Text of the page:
A nanny may leave their job for any number of reasons. Sometimes they move on by choice. Sometimes you need to let your nanny go immediately. It can be acrimonious or joyful. Regardless of how or why your nanny is leaving, your children may experience “separation sadness.” Handling these emotions can make a big difference in how your child deals with the loss of their caregiver and transitions to a new nanny. At the same time, you may be experiencing different emotions like stress and anger.
Understanding that you and your children may have different reactions to your nanny leaving is the first step to successfully navigating the situation.
While they are technically an employee, the personal nature of their work makes it easy for a nanny to become more like a family member. Now you must explain to your children that someone they may care deeply for is leaving.
Here are some tips to ease your children’s “separation sadness” and create a life lesson.
You would have every reason to feel resentment and anxiety if your nanny quits with little to no notice. You’re stuck without a caregiver, scrambling for backup care, and wondering what could have gone wrong. It’s a little easier if there’s a reason behind the departure and notice to go along with it. Your nanny may be moving, going back to school or, perhaps, starting a family of their own. Even if they found a better job – more money, better hours, a shorter commute, etc. – you can understand their leaving and but it still may be a stressful time until you hire your next caregiver.
Whatever the reason for your nanny’s departure, your children may be confused and upset. They are likely more attached to their nanny that you are. Older kids may understand why their nanny is leaving but for younger children, this could be a new experience.
They’ll be watching your reactions to the unfolding events. If you’re mad and upset, they may think those are ok emotions to have. After all, it’s easier to be outraged than confused.
That means, despite your negative emotions, you need to remain positive when speaking about the nanny’s departure with your children. They’re losing a beloved, trusted caregiver and will look to you for help in dealing with the situation.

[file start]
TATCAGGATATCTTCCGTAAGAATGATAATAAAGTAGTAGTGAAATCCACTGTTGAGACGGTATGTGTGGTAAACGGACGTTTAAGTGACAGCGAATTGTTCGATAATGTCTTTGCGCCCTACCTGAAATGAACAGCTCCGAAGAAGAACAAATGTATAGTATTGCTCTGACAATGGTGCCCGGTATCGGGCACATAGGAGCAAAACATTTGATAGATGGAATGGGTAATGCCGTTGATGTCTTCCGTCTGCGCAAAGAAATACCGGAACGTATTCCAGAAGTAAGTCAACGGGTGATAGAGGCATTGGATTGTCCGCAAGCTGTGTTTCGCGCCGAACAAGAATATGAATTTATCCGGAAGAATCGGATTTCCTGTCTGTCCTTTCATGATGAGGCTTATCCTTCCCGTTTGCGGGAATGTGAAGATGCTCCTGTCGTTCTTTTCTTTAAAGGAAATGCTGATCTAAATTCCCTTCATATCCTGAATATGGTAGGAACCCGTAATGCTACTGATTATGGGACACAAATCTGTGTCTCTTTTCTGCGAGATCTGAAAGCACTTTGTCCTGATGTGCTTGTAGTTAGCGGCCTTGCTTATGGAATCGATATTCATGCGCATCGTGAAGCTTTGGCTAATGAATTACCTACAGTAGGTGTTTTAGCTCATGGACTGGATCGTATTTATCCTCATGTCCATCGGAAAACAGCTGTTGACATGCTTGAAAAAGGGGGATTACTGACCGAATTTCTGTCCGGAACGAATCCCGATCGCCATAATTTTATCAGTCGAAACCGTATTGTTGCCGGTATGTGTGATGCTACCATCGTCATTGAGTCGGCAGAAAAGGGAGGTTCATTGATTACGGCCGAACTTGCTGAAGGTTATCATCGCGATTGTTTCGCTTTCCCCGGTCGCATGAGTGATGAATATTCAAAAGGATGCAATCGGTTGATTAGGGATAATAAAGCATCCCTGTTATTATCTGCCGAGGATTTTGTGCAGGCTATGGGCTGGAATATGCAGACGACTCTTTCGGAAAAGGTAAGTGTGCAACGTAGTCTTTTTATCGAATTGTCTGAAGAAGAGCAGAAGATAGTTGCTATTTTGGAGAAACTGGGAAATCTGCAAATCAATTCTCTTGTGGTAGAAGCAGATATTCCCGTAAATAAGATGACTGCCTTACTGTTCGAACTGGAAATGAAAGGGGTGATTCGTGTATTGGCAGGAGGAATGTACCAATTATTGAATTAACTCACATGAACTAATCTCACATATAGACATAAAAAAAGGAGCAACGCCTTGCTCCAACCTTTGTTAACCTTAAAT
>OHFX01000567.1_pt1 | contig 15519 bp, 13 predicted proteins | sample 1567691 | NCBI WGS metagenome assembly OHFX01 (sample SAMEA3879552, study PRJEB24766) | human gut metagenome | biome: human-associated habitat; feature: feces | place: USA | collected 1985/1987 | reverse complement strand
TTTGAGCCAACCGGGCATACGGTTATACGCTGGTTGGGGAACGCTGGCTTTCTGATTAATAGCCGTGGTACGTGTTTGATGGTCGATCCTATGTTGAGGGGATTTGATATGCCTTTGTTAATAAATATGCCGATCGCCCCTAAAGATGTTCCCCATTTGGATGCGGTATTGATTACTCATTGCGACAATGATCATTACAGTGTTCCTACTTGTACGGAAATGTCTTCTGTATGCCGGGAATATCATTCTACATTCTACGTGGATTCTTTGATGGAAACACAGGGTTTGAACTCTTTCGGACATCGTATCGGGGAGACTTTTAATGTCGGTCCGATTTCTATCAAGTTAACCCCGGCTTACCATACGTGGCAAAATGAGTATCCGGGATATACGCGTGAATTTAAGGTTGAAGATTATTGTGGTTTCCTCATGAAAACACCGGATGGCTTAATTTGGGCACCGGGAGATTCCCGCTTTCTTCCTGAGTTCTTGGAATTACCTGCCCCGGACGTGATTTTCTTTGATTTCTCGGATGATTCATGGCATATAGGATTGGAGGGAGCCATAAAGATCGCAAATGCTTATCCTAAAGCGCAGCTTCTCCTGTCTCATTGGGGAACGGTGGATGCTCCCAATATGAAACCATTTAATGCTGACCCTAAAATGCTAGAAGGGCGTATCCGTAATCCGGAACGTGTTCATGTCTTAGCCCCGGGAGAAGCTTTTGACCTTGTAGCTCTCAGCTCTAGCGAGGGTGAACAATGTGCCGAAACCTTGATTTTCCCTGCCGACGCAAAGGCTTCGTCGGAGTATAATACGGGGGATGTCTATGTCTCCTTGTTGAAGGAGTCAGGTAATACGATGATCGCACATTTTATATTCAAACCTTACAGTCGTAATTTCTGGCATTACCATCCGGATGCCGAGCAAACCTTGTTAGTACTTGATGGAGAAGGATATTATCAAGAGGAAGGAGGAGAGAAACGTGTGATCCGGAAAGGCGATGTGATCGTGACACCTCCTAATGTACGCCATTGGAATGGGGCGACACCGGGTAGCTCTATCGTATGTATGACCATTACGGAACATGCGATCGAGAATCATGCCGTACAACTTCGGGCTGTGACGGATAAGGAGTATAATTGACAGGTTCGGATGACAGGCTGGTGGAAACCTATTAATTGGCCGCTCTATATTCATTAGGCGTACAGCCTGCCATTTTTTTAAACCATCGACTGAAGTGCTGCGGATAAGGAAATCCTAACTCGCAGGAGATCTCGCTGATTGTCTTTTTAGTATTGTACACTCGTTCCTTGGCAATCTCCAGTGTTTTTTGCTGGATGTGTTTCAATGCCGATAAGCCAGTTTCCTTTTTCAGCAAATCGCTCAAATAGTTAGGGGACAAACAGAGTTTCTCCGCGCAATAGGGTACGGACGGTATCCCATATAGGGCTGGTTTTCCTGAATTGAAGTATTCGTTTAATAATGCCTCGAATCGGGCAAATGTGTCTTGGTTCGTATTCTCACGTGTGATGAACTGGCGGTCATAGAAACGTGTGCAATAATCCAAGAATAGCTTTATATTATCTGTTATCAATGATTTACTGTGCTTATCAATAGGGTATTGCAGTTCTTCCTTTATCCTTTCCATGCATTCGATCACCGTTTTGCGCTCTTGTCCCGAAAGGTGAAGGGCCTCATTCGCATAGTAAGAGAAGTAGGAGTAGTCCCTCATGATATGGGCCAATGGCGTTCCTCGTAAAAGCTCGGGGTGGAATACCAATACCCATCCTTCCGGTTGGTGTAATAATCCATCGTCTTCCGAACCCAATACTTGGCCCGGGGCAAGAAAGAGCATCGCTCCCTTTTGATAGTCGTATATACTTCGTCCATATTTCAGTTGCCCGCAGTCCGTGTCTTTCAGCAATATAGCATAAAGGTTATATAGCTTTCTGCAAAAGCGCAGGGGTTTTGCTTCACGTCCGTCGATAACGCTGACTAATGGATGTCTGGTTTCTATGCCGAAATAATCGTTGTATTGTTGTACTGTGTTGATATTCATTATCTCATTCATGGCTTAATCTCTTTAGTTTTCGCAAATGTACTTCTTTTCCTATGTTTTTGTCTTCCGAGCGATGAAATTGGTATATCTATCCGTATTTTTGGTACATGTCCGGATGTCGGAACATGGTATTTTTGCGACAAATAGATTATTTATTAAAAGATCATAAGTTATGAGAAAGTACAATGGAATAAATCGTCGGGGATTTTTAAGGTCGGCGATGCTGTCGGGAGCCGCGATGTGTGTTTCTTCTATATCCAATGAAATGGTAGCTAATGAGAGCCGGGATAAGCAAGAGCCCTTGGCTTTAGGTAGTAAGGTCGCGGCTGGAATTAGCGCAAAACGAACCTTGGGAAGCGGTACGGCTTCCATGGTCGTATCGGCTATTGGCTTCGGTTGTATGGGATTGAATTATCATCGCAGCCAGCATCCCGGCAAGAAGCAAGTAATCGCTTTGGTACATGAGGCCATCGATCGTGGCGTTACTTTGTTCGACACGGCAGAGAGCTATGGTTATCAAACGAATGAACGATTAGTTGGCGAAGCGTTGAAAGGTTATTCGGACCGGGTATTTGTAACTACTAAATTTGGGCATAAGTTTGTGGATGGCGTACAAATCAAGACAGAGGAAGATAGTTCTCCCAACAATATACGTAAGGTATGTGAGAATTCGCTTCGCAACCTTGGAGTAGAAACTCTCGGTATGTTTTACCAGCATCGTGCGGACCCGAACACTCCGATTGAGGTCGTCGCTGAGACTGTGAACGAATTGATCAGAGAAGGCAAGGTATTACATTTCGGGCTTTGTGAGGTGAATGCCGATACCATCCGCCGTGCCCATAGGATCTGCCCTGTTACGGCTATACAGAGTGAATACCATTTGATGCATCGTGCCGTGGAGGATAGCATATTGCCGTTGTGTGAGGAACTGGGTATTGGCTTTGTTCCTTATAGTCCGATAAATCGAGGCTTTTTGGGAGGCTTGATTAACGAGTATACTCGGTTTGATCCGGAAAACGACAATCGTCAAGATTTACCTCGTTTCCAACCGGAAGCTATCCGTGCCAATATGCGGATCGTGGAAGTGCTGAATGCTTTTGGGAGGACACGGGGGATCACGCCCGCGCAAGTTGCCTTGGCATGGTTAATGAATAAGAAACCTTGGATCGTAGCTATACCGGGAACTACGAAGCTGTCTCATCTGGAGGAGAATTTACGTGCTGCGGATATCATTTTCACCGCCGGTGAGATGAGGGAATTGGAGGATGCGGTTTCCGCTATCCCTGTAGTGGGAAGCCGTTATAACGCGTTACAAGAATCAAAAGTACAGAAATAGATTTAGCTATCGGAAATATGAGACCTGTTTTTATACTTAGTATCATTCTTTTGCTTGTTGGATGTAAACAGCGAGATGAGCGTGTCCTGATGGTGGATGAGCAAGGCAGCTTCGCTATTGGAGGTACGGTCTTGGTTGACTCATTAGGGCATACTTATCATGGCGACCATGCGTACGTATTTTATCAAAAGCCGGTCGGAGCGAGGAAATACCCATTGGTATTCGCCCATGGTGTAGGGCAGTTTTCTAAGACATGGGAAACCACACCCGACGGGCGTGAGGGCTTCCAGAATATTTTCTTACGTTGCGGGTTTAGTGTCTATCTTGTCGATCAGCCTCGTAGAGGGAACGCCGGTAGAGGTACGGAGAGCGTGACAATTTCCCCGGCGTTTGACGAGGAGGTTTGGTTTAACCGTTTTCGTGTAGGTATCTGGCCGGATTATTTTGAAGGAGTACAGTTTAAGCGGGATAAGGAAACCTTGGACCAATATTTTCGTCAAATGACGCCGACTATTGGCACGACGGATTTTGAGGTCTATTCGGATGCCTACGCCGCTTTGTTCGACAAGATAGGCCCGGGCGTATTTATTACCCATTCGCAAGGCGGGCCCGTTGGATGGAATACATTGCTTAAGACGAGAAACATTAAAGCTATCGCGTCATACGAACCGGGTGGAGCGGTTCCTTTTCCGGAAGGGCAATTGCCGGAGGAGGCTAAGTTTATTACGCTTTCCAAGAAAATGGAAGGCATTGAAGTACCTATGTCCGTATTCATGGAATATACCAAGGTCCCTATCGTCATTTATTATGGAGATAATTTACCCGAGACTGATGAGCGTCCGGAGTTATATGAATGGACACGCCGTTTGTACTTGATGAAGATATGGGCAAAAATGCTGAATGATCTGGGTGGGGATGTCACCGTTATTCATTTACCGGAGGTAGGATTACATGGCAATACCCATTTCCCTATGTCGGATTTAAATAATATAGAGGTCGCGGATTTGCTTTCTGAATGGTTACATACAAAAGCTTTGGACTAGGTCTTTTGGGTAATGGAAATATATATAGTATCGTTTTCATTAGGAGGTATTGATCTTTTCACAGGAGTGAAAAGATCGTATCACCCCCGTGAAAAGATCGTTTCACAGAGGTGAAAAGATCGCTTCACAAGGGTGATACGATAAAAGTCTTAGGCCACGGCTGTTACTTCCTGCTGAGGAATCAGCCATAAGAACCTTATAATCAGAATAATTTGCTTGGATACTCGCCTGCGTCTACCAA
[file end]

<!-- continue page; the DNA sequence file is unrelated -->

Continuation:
Show model behavior
As your children watch your reactions, this is an opportunity to show them that change is not always a bad thing. Try to look on the bright side and find the positive. Talk about the fun they had and ask them about their favorite times with their nanny. Discuss how their nanny is going to help another family or how they are going to do something different for work.
Always speak positively about the relationship even if you’re upset that you had to fire your nanny for cause. Talk about all the good your nanny did from making your children feel safe and comfortable to taking them on fun trips to the park or playground to helping them potty train or learn to read.
Your children are looking to you for guidance on how to act in a difficult time and treat people.
Remember that children are resilient and may handle change even better than adults. If you keep your negative emotions in check and show that it’ll be okay, your children will follow your lead.
Let them share their feelings
Your children likely had a special bond with their nanny and may have a mix of emotions when learning of their departure. They could be experiencing a profound loss. Encourage them to talk about their feelings whether they’re sad, confused or upset. Listen, allow them time to cope and, most of all, show your support. Now’s not the time to tell them how they should feel. Empathizing with your children’s feelings may help them feel safer and more loved.
You could also see some behavior and/or mood changes after their nanny leaves and while they transition to a new caregiver. They could show signs of withdrawal and may have trouble adjusting to a new nanny. Let them know that it’s okay to miss their former nanny while still having fun with their new caregiver.